Hardy is not unaware that human beings are embodied creatures; there are a half-dozen and more passages in which he acknowledges the physical existence of the men and women upon whom his poetic eye falls, and thus it bears stating that my qualm with Starlings has more to do with Hardy’s execution of his craft than the substance of his poems. The scant, sporadic acknowledgements of matter and flesh fail to counterbalance the massive hermeneutic edifice he constructed from dribs and droppings of literary, philosophical, and cultural elements. I am not unwilling to work in order to extract meaning from a text; however, the experience of pulling away from a poem once or twice per page to look up a reference creates a progressively intense detachment that marks the text as a semantic game, rather than a site of encounter with a visceral other beyond my powers of knowledge and control. Yes, works of literature are always already in conversation with the texts that have preceded them, but summoning Pessoa—writer, translator, publisher, poet, philosopher, and literary critic extraordinaire—borders on precious, his seventy-five heteronyms notwithstanding. Moreover, it is entirely unnecessary, given Starlings’ superlative conjuration of the irreducible conflict, diversity, and messiness intrinsic to human existence.
Criticism aside, what Myronn Hardy attempts in Radioactive Starlings, few dare to dream of doing, and rightly so, for rare is the poet that is capable of the breadth, depth, and density that characterize his explorations. I know this because, reading it, I am overrun. I feel it viscerally, deep in my craw, and I know that it is the feeling of my own smallness, and of the comic inadequacy of the concepts and boundaries with which I attempt to domesticate life, and at that moment, I am unable to escape the fact that the being of meaning overruns, exhausts, and swallows the meaning of my being, and I marvel and shudder. I am one, and there are many; my voice is a voice, and there are a billion others that are not dissimilar; I know what I know, and there are a great many who know differently. And here we are: cacophony, dissonance, and confrontation, Hardy shows us, are the molecules of the human animal.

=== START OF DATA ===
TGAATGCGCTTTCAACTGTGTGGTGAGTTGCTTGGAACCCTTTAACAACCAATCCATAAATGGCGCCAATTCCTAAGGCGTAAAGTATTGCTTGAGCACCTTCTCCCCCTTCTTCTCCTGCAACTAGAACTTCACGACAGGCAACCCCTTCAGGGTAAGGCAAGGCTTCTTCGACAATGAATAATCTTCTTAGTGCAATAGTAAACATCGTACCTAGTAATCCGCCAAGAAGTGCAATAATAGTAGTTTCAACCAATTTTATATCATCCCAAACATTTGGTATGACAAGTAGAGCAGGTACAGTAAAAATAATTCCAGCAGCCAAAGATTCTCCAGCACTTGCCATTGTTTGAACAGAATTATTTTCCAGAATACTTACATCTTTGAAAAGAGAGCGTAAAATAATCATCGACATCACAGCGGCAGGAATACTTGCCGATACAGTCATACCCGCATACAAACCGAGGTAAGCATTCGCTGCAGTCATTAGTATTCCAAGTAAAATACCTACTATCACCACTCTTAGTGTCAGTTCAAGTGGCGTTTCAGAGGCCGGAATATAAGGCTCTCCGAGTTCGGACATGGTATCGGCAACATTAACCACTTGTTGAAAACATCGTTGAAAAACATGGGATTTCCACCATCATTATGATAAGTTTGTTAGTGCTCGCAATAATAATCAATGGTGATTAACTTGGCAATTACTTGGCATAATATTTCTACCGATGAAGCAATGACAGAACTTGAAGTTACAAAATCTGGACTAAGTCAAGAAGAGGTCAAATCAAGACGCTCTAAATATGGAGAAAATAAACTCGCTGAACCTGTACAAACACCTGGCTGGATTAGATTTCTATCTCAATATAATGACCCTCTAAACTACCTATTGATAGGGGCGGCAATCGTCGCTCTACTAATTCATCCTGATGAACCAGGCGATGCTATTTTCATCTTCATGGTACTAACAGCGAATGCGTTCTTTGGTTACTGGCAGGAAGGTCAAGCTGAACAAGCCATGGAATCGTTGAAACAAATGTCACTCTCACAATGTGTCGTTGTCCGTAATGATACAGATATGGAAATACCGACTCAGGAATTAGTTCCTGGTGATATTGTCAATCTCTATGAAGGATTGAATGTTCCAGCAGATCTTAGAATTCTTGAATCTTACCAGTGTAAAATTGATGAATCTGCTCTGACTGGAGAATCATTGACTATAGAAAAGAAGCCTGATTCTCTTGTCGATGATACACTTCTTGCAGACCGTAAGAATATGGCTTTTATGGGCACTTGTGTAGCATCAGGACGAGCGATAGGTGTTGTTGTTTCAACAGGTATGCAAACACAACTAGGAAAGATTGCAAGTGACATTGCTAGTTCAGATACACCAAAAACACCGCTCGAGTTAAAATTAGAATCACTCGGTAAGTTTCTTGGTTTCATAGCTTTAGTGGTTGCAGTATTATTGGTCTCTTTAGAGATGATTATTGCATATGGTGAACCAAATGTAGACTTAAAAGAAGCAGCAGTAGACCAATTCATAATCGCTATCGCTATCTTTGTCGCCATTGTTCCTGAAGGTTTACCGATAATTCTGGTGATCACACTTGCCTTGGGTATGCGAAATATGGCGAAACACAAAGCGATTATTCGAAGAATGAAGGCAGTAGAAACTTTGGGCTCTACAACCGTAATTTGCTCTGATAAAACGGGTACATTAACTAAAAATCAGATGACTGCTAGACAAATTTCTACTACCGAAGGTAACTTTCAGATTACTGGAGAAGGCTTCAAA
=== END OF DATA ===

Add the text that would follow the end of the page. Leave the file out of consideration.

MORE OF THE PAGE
Ciahnan Darrell is an adjunct professor in the English departments at King’s College (PA) and Wilkes University. He holds a doctorate in comparative literature from the University at Buffalo, an MA in philosophy from Stony Brook University, and an MDiv from the University of Chicago. An Africanist, he currently researches representations of racialized and gendered violence in Southern African fiction, and examines the implications of neoliberalism on depictions of subjectivity in Southern African fiction. A contributing editor at the Marginalia Review of Books, he has also published fiction in Gone Lawn, Rum Punch Press, The Legendary, and elsewhere.